Treasuries had their biggest two-week gain in almost a year as Federal Reserve Chairman Ben S. Bernanke said the central bank wouldn’t slow its monthly bond-buying program unless economic conditions warrant.
“So bonds come out of their coffin & it’s not even Halloween,” Gross, who manages Pimco’s $268 billion Total Return Fund, said in the posting on Twitter. “Bernanke says follow policy rate & we agree.”
Ten-year yields retreated from the 2013 high reached July 8 as Bernanke told congressional panels last week it was “way too early to make any judgment” about whether the central bank, the biggest buyer of Treasuries, will starting cutting back in September. The proportion of U.S. government debt in Total Return, the world’s biggest bond fund, rose to 38 percent in June, from 37 percent in May, according to data on Newport Beach, California-based Pimco’s website.
“The chairman went out of his way to discourage investors from assuming Fed tapering has been largely decided, which has calmed bond buyers down,” said Christopher Sullivan, who oversees $2.1 billion as chief investment officer at United Nations Federal Credit Union in New York. “The path of easing will clearly be data dependent, and every report will be intensely scrutinized as people are looking for any indication of whether we are on a path of policy adjustment or not.”
Treasury 10-year yields fell 10 basis points, or 0.10 percentage point, to 2.48 percent last week in New York, Bloomberg Bond Trader data showed. The price of the 1.75 percent note due in May 2023 rose 26/32, or $8.13 cents per $1,000 face amount, to 93 20/32.
That drop, combined with 16 basis-point fall in the previous five days, was the biggest back-to-back decline since the period ended Aug. 31. The yield touched an almost two-year high of 2.75 percent on July 8.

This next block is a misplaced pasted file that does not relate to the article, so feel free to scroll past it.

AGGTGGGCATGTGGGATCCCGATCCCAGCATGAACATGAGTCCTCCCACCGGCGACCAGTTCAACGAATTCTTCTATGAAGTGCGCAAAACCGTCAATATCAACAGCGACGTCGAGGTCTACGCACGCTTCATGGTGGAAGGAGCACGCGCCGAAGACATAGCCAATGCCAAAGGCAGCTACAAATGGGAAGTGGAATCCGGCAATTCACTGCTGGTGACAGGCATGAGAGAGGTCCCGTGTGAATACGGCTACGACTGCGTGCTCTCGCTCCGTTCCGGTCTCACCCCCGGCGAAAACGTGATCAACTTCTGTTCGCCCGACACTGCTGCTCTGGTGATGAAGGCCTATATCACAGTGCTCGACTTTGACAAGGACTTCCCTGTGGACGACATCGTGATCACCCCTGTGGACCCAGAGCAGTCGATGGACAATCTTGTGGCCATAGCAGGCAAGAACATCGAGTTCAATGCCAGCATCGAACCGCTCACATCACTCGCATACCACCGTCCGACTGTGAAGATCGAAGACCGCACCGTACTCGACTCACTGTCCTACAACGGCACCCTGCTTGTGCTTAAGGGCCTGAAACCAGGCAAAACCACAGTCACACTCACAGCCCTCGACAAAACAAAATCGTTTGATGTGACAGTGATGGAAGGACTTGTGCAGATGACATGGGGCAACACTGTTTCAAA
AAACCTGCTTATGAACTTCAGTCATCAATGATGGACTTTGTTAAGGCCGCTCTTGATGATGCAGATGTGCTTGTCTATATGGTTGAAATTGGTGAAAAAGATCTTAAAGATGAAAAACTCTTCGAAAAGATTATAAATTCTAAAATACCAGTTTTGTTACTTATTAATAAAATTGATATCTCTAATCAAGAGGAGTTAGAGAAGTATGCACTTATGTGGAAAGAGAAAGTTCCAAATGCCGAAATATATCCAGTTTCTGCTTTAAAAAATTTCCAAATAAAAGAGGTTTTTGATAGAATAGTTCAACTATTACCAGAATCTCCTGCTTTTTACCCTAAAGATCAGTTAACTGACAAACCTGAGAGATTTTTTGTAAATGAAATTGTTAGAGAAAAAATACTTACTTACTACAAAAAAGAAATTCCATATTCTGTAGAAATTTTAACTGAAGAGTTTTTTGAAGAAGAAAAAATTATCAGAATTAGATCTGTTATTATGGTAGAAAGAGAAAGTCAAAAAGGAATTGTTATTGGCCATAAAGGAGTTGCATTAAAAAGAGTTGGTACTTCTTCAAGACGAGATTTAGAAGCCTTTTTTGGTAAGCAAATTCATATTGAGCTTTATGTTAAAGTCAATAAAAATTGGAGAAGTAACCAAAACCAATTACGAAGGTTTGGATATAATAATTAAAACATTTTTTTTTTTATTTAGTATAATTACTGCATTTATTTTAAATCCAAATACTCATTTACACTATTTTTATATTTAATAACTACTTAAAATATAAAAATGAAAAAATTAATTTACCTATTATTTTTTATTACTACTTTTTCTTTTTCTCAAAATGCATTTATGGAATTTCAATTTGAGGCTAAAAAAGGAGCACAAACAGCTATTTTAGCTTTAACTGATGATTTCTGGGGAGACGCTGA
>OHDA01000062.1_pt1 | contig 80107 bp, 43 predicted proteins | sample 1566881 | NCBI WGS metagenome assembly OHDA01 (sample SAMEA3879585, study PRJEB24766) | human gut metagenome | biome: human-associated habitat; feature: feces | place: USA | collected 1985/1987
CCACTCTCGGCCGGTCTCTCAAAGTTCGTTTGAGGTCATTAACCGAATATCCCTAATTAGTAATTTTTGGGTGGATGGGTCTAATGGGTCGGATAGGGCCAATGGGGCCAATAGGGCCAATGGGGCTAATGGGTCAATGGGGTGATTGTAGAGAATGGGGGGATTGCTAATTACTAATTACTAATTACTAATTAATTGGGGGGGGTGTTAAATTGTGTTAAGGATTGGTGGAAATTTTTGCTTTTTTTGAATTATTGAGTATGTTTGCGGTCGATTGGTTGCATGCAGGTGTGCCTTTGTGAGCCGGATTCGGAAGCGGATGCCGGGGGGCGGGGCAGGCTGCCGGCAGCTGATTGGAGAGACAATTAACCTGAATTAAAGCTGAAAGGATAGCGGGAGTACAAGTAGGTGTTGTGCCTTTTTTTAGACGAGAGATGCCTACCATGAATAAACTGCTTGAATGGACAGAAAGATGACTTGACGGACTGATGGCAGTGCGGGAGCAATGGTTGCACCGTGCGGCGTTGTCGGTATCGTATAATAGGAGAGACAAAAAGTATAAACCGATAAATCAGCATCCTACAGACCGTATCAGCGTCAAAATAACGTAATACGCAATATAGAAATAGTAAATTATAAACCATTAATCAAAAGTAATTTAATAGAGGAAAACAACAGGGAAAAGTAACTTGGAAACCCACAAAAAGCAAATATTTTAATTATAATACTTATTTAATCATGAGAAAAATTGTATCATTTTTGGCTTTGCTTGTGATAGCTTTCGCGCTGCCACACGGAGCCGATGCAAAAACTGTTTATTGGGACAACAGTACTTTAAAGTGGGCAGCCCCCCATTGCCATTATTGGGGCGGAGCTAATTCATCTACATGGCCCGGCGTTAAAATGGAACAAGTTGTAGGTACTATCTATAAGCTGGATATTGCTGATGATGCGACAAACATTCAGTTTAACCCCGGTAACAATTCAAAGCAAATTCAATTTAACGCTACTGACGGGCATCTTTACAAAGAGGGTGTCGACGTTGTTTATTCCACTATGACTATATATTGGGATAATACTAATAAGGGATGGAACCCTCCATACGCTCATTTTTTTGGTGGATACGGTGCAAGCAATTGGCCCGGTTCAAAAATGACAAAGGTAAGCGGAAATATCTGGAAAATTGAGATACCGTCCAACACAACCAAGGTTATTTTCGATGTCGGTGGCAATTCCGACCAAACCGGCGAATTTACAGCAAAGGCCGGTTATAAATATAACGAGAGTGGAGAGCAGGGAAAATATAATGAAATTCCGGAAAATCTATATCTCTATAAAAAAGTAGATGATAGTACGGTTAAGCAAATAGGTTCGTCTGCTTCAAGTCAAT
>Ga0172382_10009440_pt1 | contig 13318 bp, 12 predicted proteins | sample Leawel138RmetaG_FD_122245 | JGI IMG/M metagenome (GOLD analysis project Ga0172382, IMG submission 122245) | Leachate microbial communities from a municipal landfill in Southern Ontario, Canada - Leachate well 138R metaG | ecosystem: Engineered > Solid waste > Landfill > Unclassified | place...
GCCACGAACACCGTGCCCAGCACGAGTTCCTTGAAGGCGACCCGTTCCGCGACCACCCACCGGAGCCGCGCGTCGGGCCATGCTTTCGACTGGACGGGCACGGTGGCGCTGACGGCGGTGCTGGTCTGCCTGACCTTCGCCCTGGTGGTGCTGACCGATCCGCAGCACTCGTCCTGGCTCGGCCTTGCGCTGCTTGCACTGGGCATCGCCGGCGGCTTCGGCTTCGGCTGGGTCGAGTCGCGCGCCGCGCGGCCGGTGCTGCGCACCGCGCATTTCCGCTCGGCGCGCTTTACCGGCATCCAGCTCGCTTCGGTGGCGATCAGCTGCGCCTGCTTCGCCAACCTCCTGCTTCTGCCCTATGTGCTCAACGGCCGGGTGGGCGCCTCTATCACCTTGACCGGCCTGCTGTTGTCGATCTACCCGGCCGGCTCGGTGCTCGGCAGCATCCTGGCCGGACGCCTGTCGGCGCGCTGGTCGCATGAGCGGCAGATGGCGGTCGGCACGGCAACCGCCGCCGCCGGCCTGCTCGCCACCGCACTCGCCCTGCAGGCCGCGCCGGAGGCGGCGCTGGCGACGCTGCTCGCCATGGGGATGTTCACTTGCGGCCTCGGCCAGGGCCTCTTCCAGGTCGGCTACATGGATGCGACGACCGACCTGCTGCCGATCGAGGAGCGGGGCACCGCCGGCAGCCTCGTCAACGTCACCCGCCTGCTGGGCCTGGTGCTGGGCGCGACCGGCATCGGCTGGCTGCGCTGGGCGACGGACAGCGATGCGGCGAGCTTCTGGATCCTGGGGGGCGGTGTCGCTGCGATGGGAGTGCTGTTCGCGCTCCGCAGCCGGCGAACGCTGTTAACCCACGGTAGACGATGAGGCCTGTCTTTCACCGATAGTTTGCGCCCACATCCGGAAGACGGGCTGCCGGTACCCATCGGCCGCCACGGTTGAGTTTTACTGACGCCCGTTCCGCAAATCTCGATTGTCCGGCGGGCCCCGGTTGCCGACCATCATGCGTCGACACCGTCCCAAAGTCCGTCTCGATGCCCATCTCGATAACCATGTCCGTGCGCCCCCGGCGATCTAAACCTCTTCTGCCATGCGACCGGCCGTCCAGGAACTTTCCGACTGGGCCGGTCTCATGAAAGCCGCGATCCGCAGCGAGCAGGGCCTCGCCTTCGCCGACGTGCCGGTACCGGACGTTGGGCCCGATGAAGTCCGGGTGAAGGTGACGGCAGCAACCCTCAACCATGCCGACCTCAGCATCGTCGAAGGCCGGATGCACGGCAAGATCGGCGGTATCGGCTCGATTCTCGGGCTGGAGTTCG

The Fed chairman was “relatively dovish” in his outlook on the U.S. economy and monetary policy, according to Mohamed El-Erian, Pimco’s chief executive officer. Markets “took the tapering too far” and 10-year Treasury yields may drop to 2.2 percent this year, El-Erian, who is also co-chief investment officer with Pimco founder Gross, said in a July 17 interview.
Benchmark yields jumped 17 basis points on June 19 after Bernanke said the central bank, the largest buyer of U.S. government debt, may start dialing down its unprecedented bond-buying program this year and end it entirely in mid-2014 if the economy finally achieves sustainable growth.
Bernanke told the Senate Banking Committee last week that tighter financial conditions as a result of rising yields over the past two months are “unwelcome.”
The Federal Open Market Committee has kept the benchmark interest-rate target at a record low zero to 0.25 percent since 2008 to support the economy. Investors see a 40 percent chance policy makers will lift the federal funds rate to 0.5 percent or higher by December 2014, compared with 49 percent odds a week earlier, data compiled by Bloomberg show. Policy makers next meet July 30-31.
Gross also added to holdings of mortgage securities in June, the fund’s second-largest holdings. The proportion rose to 36 percent last month, from 34 percent in May.
Over the past five years, the Total Return Fund has returned 7.7 percent, outperforming more than 90 percent of competitors. It gained 0.7 percent over the past year, placing it in the 71th percentile of its category, according to data compiled by Bloomberg. Pimco, a unit of the Munich-based insurer Allianz SE (ALV), managed $2.04 trillion in assets as of March 31.
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